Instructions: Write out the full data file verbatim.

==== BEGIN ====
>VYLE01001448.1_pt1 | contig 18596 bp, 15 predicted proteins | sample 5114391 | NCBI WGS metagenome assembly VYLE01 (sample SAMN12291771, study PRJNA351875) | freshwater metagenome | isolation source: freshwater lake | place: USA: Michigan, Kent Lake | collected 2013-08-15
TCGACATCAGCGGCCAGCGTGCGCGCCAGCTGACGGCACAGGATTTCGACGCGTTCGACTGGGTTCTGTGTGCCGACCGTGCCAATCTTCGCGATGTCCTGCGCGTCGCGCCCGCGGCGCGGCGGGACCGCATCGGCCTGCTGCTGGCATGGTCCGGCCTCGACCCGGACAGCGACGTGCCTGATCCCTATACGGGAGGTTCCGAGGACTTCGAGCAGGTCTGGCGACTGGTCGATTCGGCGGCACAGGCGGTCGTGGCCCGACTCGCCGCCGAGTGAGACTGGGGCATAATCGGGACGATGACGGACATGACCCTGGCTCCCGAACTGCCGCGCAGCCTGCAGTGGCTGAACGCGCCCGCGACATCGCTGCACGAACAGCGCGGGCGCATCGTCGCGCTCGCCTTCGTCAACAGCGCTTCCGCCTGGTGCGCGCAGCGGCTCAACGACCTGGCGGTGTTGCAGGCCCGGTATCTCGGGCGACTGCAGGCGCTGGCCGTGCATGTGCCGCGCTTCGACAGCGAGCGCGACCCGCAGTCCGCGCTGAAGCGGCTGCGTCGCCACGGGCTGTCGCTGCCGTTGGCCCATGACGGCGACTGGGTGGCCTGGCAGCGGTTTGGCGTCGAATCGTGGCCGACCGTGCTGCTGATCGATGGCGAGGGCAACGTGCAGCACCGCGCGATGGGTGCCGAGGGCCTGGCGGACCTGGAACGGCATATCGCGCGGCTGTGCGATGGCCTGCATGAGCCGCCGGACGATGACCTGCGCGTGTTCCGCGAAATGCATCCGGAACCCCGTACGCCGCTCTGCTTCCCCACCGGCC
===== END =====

>VYLE01001448.1_pt1 | contig 18596 bp, 15 predicted proteins | sample 5114391 | NCBI WGS metagenome assembly VYLE01 (sample SAMN12291771, study PRJNA351875) | freshwater metagenome | isolation source: freshwater lake | place: USA: Michigan, Kent Lake | collected 2013-08-15
TCGACATCAGCGGCCAGCGTGCGCGCCAGCTGACGGCACAGGATTTCGACGCGTTCGACTGGGTTCTGTGTGCCGACCGTGCCAATCTTCGCGATGTCCTGCGCGTCGCGCCCGCGGCGCGGCGGGACCGCATCGGCCTGCTGCTGGCATGGTCCGGCCTCGACCCGGACAGCGACGTGCCTGATCCCTATACGGGAGGTTCCGAGGACTTCGAGCAGGTCTGGCGACTGGTCGATTCGGCGGCACAGGCGGTCGTGGCCCGACTCGCCGCCGAGTGAGACTGGGGCATAATCGGGACGATGACGGACATGACCCTGGCTCCCGAACTGCCGCGCAGCCTGCAGTGGCTGAACGCGCCCGCGACATCGCTGCACGAACAGCGCGGGCGCATCGTCGCGCTCGCCTTCGTCAACAGCGCTTCCGCCTGGTGCGCGCAGCGGCTCAACGACCTGGCGGTGTTGCAGGCCCGGTATCTCGGGCGACTGCAGGCGCTGGCCGTGCATGTGCCGCGCTTCGACAGCGAGCGCGACCCGCAGTCCGCGCTGAAGCGGCTGCGTCGCCACGGGCTGTCGCTGCCGTTGGCCCATGACGGCGACTGGGTGGCCTGGCAGCGGTTTGGCGTCGAATCGTGGCCGACCGTGCTGCTGATCGATGGCGAGGGCAACGTGCAGCACCGCGCGATGGGTGCCGAGGGCCTGGCGGACCTGGAACGGCATATCGCGCGGCTGTGCGATGGCCTGCATGAGCCGCCGGACGATGACCTGCGCGTGTTCCGCGAAATGCATCCGGAACCCCGTACGCCGCTCTGCTTCCCCACCGGCC